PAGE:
About 45km southeast of Guayaquil on the road to Machala is the prominent visitor centre of the Reserva Ecológica Manglares Churute, which protects 350 square kilometres of mangrove swamps. They’re best viewed on a boat ride through the labyrinthine estuaries and channels that thread through the mangroves, whose dense tangle of interlocking branches looms out of the water. Originally covering a much larger coastal area (many were cleared to make way for shrimp farms), the mangroves are part of a unique ecosystem providing a habitat for many different fish and crustaceans and more than 260 bird species, including the purple gallinule, muscovy duck, pinnated bittern, glossy ibis, roseate spoonbill and horned screamer, now only found here in western Ecuador. Occasional sightings have been made of Chilean flamingos (Jan–Feb), and bottlenose dolphins (June–Nov) are frequently seen frolicking around the boats.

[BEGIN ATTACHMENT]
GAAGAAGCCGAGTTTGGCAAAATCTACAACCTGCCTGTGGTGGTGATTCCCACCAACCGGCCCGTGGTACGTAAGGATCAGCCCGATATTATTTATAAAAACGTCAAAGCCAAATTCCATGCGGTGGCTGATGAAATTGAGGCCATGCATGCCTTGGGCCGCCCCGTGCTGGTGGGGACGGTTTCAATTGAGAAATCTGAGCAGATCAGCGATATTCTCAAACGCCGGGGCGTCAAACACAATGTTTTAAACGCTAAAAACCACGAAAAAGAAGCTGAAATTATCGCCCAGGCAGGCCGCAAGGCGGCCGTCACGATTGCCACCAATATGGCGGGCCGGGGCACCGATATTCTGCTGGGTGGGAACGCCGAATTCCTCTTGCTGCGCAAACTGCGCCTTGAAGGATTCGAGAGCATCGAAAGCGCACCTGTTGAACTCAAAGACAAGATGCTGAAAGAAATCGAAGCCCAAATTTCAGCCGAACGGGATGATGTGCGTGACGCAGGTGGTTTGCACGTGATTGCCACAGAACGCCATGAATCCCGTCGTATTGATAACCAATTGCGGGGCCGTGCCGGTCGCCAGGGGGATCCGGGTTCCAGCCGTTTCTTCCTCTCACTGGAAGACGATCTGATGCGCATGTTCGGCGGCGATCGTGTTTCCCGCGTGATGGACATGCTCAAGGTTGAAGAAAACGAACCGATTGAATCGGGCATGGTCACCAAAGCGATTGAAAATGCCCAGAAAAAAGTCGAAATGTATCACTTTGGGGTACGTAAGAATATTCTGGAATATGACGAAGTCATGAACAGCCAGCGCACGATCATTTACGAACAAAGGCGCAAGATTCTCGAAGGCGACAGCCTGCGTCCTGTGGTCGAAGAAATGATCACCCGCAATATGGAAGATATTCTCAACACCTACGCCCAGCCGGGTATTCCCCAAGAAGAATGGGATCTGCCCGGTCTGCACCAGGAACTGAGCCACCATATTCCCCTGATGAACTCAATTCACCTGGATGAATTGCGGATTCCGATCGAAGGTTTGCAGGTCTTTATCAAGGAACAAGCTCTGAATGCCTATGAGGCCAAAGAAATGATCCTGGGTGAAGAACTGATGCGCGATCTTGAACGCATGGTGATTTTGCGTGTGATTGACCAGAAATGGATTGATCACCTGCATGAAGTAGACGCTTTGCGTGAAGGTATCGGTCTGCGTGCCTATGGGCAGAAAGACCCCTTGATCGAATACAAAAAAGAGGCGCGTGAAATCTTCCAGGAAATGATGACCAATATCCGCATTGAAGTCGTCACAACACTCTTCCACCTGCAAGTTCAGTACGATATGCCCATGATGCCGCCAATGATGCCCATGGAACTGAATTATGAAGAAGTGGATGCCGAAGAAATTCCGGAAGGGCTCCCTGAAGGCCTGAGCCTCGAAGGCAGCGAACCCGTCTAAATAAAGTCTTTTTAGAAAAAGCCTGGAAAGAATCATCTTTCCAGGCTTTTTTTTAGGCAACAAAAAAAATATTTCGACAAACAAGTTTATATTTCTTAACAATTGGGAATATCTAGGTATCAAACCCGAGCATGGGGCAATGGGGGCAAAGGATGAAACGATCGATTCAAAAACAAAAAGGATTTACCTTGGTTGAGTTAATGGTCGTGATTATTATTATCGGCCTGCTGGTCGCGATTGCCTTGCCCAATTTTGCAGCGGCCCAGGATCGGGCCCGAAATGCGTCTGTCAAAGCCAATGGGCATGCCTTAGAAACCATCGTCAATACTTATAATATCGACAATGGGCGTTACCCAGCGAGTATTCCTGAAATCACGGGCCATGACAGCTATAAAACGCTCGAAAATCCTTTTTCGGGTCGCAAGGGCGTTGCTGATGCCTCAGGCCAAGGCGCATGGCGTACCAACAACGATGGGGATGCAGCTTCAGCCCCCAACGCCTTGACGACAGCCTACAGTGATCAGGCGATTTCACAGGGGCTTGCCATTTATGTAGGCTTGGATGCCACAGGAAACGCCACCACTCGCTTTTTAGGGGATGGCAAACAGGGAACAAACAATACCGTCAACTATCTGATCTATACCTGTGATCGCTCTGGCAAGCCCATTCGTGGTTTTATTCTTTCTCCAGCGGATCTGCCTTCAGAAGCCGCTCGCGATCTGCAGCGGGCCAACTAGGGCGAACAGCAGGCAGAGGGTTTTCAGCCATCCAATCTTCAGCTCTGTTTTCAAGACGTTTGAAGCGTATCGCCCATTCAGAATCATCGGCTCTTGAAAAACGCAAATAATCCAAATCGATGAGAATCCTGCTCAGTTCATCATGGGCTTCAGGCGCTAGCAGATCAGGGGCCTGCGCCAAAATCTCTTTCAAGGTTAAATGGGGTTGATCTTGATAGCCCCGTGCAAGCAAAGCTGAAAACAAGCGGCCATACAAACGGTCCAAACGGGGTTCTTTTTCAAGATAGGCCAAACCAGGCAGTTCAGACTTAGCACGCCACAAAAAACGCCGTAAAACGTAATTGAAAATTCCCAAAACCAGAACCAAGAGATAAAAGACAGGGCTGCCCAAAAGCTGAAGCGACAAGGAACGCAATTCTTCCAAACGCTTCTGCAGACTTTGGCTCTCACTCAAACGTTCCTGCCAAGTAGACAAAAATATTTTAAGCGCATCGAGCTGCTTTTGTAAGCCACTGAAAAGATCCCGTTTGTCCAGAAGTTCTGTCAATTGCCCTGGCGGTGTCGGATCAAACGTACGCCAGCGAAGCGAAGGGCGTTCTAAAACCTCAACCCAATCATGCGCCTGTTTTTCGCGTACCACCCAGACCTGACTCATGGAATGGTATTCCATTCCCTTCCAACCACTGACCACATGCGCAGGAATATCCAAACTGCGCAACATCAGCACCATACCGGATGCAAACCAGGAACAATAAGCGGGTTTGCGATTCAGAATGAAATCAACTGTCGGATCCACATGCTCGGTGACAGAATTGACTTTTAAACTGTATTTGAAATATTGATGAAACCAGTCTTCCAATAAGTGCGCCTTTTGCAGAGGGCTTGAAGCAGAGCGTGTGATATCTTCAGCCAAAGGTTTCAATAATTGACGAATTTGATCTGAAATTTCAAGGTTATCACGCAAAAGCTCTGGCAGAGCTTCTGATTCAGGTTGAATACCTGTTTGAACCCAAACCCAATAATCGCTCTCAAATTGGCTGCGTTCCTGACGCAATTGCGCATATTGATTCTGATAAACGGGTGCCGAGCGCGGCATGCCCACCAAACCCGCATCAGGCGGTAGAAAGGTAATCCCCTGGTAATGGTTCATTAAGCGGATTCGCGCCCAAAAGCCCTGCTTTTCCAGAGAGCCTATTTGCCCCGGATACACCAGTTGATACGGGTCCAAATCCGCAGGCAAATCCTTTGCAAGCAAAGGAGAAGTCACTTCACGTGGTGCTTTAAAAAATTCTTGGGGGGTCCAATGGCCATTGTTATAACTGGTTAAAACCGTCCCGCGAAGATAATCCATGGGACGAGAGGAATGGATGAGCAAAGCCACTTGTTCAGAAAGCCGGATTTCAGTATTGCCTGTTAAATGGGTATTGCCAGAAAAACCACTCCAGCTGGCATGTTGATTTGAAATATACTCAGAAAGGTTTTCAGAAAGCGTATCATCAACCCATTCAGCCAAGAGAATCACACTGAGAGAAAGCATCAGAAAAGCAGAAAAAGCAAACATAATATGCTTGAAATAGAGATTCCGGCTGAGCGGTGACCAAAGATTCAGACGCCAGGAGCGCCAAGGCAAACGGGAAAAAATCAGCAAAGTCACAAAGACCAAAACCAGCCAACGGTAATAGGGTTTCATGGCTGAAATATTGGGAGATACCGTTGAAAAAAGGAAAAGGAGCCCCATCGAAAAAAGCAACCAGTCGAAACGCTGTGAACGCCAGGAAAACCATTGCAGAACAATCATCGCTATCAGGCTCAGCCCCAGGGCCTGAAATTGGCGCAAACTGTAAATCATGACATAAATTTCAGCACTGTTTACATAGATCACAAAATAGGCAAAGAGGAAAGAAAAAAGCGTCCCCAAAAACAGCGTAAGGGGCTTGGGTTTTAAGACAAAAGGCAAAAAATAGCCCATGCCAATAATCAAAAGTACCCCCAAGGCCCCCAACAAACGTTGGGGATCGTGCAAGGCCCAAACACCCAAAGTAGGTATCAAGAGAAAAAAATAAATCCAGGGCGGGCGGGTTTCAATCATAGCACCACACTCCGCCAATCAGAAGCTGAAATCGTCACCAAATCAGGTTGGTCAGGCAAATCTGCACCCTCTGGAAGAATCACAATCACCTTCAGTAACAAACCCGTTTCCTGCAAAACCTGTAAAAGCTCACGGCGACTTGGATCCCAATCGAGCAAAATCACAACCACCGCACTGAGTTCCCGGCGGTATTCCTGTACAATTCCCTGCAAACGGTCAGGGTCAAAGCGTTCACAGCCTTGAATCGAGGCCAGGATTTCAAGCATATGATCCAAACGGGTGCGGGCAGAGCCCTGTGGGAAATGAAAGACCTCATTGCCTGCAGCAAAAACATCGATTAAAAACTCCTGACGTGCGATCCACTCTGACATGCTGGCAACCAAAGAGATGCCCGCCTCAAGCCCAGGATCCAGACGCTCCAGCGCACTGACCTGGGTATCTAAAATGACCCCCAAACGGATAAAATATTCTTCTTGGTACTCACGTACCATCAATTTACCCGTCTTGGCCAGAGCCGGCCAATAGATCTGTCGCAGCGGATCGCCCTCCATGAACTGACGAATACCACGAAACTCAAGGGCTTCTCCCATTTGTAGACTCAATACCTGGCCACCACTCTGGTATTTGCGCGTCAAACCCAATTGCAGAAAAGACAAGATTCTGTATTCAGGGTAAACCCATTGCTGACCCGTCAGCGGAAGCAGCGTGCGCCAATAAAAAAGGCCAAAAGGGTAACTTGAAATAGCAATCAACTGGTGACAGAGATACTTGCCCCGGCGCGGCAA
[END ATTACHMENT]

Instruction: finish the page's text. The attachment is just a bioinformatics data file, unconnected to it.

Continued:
From the visitor centre, a rudimentary path (1hr) leads inland for a walk along the slopes of Cerro El Mate, a low hill with a lookout point, to Laguna El Canclón, a wide, grey lake encircled by low-lying hills and rich in birdlife. Another path, Sendero La Cascada (2hr), takes you through dense, dry forest by some enormous royal palms and up the slopes of a hill covered in lush vegetation. Snakes, guantas and howler monkeys – which you’re more likely to spot if with a guide – inhabit the dry and humid forests. The path is at the end of a track branching west from the coastal highway, 5km north of the visitor centre; guides can take you there in a jeep.